Sundays are for sinking into a scorching hot bath. Before you run the tap, let’s read this week’s best writing about games.
Over on their site, Nathalie Lawhead wrote about generative art and tools, which is when you take something functional and make it into something playful.
Action Painting Pro basically uses player movement to generate art. Messes of color are left behind the player. It uses the theme of a platformer as a jumping board for art (Pun intended. Sorry, I couldn’t help myself)…
There are a few icons on each platform. They shift around so it’s hard to stay on it. There’s a level of challenge which makes the resulting art chaotic. You’re basically chasing after the tool you want as you platform.
When you fall off, it reveals the art that was made.
For Political Orphans, Chris Ladd wrote about something weird happening on Facebook. Not only weird, it’s frightening, to be honest.
That first post generated 21 comments and 59 shares. The second one on the same hyper-twee recipe page generated 1.4 million comments and 35,000 shares. Yes, a question-post invites more engagement than a simple comment, but there’s something else at work here. We’re seeing a rash of posts like this soliciting a kind of engagement that would reveal valuable personal insights. In many cases they’re coming from pages purporting to be “blogs” which in fact are nodes in an “affiliate network.”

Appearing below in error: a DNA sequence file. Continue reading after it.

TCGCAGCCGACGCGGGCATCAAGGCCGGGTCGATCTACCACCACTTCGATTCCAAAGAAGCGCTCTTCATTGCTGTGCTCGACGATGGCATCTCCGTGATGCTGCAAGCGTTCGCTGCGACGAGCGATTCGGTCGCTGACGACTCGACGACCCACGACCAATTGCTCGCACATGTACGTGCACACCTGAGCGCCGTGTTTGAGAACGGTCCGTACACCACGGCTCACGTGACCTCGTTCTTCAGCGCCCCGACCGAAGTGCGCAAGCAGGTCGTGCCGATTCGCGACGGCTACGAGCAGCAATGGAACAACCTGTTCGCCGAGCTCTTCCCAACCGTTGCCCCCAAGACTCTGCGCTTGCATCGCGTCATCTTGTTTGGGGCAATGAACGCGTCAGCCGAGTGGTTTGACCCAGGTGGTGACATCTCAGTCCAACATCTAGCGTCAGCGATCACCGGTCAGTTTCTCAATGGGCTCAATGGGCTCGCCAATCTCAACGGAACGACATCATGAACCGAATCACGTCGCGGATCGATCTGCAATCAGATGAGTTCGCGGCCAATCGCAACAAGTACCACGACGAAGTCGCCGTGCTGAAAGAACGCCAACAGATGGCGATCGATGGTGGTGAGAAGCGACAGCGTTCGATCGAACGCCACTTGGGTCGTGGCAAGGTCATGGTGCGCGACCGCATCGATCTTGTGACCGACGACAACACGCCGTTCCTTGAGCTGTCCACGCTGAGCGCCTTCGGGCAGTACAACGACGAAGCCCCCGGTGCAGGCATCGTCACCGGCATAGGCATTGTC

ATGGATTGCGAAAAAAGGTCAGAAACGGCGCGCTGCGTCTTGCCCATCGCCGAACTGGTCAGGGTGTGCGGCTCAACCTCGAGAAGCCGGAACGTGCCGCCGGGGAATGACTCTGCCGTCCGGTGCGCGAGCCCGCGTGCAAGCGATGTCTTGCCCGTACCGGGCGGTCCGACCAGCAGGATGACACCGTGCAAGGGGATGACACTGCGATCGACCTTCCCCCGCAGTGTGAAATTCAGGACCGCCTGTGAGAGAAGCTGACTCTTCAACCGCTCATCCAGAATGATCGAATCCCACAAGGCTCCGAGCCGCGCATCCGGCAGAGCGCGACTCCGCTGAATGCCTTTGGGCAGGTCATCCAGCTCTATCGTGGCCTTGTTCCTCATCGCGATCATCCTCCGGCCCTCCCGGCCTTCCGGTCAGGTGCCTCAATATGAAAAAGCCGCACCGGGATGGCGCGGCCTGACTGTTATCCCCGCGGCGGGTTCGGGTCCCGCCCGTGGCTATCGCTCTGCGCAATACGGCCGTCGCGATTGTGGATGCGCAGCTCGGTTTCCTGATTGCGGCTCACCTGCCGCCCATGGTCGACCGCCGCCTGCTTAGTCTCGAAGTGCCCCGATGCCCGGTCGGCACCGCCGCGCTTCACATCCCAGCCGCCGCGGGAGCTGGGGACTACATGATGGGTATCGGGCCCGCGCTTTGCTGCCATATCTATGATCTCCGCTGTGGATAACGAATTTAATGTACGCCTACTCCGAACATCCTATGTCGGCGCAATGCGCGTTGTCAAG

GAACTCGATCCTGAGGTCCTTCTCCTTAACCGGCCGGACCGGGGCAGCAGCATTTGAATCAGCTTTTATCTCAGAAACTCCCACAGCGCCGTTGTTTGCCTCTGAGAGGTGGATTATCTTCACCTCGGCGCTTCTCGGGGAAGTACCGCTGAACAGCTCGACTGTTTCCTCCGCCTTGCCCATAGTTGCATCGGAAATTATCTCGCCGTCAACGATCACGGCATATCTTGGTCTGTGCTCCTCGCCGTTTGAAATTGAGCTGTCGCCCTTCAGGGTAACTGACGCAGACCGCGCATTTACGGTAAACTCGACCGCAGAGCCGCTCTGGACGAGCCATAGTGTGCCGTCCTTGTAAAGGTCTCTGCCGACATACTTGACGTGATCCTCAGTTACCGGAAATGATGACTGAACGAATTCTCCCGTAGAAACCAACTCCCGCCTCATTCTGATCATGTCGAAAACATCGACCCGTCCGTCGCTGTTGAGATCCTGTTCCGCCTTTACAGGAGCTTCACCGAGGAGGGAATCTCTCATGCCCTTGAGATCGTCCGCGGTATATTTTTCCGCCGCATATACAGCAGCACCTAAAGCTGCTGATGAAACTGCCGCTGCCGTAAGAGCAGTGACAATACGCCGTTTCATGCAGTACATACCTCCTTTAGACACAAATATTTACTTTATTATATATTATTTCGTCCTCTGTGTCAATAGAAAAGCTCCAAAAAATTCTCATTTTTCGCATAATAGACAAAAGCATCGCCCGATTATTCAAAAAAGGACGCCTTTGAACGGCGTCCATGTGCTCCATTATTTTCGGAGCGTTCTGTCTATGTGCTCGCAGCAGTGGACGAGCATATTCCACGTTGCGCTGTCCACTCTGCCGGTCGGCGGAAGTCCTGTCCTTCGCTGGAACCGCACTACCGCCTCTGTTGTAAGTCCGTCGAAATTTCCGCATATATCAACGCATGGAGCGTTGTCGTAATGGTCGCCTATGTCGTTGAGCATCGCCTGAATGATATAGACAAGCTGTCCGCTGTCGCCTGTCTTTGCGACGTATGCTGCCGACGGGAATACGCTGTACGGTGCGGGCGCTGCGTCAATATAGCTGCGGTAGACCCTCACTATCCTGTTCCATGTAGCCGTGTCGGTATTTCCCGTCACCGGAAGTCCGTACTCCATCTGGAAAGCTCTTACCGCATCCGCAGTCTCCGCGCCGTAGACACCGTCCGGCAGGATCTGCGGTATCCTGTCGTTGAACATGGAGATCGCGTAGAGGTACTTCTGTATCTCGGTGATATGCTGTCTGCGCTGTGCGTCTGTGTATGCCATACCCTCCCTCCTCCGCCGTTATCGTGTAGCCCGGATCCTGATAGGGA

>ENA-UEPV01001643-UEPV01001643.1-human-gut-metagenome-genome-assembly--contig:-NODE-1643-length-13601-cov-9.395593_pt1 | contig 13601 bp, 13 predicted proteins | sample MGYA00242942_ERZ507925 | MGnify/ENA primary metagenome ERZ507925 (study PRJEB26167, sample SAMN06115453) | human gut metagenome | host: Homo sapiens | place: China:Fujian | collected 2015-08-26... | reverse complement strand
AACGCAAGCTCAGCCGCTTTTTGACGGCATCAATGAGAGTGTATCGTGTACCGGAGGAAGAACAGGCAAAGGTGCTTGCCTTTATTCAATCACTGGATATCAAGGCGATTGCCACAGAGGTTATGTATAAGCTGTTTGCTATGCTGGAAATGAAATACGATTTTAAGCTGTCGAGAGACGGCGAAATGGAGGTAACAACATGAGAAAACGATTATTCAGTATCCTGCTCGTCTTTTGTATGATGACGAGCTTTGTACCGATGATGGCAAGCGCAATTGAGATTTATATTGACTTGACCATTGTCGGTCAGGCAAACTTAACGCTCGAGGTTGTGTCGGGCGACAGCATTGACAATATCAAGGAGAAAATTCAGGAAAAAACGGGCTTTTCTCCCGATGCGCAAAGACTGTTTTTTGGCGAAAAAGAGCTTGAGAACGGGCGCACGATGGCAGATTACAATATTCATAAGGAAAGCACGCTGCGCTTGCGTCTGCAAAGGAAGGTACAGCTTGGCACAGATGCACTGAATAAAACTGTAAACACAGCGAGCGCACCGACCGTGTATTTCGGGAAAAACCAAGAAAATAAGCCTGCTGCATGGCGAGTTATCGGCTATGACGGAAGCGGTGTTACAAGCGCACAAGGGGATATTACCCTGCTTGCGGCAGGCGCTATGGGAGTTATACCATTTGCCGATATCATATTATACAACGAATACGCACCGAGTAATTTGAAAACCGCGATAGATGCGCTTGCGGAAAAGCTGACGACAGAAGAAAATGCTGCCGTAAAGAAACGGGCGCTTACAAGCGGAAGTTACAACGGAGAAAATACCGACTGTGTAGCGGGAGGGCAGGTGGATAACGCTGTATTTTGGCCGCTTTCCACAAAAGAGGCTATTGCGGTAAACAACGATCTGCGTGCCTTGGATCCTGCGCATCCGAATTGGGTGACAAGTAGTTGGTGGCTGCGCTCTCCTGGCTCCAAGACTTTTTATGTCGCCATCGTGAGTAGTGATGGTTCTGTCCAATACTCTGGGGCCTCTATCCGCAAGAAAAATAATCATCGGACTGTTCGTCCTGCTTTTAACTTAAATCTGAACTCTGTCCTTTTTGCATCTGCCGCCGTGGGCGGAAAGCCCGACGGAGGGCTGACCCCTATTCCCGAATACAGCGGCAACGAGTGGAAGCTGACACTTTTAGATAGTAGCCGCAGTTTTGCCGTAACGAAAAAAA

Bennett Foddy (of Getting Over It fame) wrote about developing an allergy to the number three as a game designer.
The problem is that, if you play a lot of games, as I do, you can develop an allergy to the number three. At the first hint of three-ness in a game, your eyes can go triangular and everything in the whole experience appears as a three-sided chore. At that moment, I no longer want to skin a single badger, or club a single skeleton, much less journey down the fractal expansion of chores necessary to vanquish the evil wizard. Anywhere I see three of something, it tells me that it wasn’t interesting enough for four repetitions, and that makes me wonder if it was after all interesting enough for two, or even one. Three-ness, in games, is a telltale sign that the designers were anxious about whether their games were long enough (and hence commercial enough), but not confident that their games were interesting enough to support more than three of anything.
For The Indie Game Website, Jeremy Signor wrote about Deltarune and the formulaic fallacy.
At the same time, what this misses is that the formula serves as both a solid foundation to build the rest of Deltarune on, and a standard to which everything in the game is measured against. It gives players something to grab onto as the game whisks you away, but more importantly, it also contrasts strongly against potential surprises. It’s like how painters use contrast to draw the eye to specific elements of a painting. Here it works similarly, where mechanics that heavily diverge from the formula stand out. You wouldn’t think that you’d have to do a Punch-Out-inspired minigame, or a simple area control board game in Deltarune Chapter 2, and yet when you do, it hits harder because it’s such a divergence from what you’ve been conditioned to expect.
For IGN, Joe Skrebels and Simon Cardy made a video on the Wii’s biggest, weirdest legacy being its music.
That’s me. Have a solid Sunday everyone!